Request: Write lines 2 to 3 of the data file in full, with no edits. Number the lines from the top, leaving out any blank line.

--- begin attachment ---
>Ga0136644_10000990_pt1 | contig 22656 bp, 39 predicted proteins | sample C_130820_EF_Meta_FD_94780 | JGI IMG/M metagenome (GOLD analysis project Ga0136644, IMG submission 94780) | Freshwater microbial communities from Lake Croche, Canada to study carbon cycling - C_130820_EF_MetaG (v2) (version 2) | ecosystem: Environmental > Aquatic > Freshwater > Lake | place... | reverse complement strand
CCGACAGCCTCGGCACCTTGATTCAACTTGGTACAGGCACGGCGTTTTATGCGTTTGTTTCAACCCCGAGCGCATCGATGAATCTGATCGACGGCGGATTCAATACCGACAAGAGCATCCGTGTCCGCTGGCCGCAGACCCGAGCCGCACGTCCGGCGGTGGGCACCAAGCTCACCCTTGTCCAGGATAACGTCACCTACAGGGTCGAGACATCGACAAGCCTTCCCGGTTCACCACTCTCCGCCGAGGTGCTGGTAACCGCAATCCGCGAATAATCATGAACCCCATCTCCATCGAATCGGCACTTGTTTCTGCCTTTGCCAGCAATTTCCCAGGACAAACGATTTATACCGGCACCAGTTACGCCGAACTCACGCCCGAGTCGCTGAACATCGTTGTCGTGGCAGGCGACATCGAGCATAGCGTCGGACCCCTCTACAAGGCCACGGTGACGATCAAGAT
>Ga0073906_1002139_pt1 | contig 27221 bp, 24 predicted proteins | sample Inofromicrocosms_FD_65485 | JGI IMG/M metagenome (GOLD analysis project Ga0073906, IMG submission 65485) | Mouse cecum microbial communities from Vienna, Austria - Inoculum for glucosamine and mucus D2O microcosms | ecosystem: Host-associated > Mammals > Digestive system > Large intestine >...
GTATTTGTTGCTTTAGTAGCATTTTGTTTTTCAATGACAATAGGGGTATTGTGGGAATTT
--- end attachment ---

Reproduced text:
CCGACAGCCTCGGCACCTTGATTCAACTTGGTACAGGCACGGCGTTTTATGCGTTTGTTTCAACCCCGAGCGCATCGATGAATCTGATCGACGGCGGATTCAATACCGACAAGAGCATCCGTGTCCGCTGGCCGCAGACCCGAGCCGCACGTCCGGCGGTGGGCACCAAGCTCACCCTTGTCCAGGATAACGTCACCTACAGGGTCGAGACATCGACAAGCCTTCCCGGTTCACCACTCTCCGCCGAGGTGCTGGTAACCGCAATCCGCGAATAATCATGAACCCCATCTCCATCGAATCGGCACTTGTTTCTGCCTTTGCCAGCAATTTCCCAGGACAAACGATTTATACCGGCACCAGTTACGCCGAACTCACGCCCGAGTCGCTGAACATCGTTGTCGTGGCAGGCGACATCGAGCATAGCGTCGGACCCCTCTACAAGGCCACGGTGACGATCAAGAT
>Ga0073906_1002139_pt1 | contig 27221 bp, 24 predicted proteins | sample Inofromicrocosms_FD_65485 | JGI IMG/M metagenome (GOLD analysis project Ga0073906, IMG submission 65485) | Mouse cecum microbial communities from Vienna, Austria - Inoculum for glucosamine and mucus D2O microcosms | ecosystem: Host-associated > Mammals > Digestive system > Large intestine >...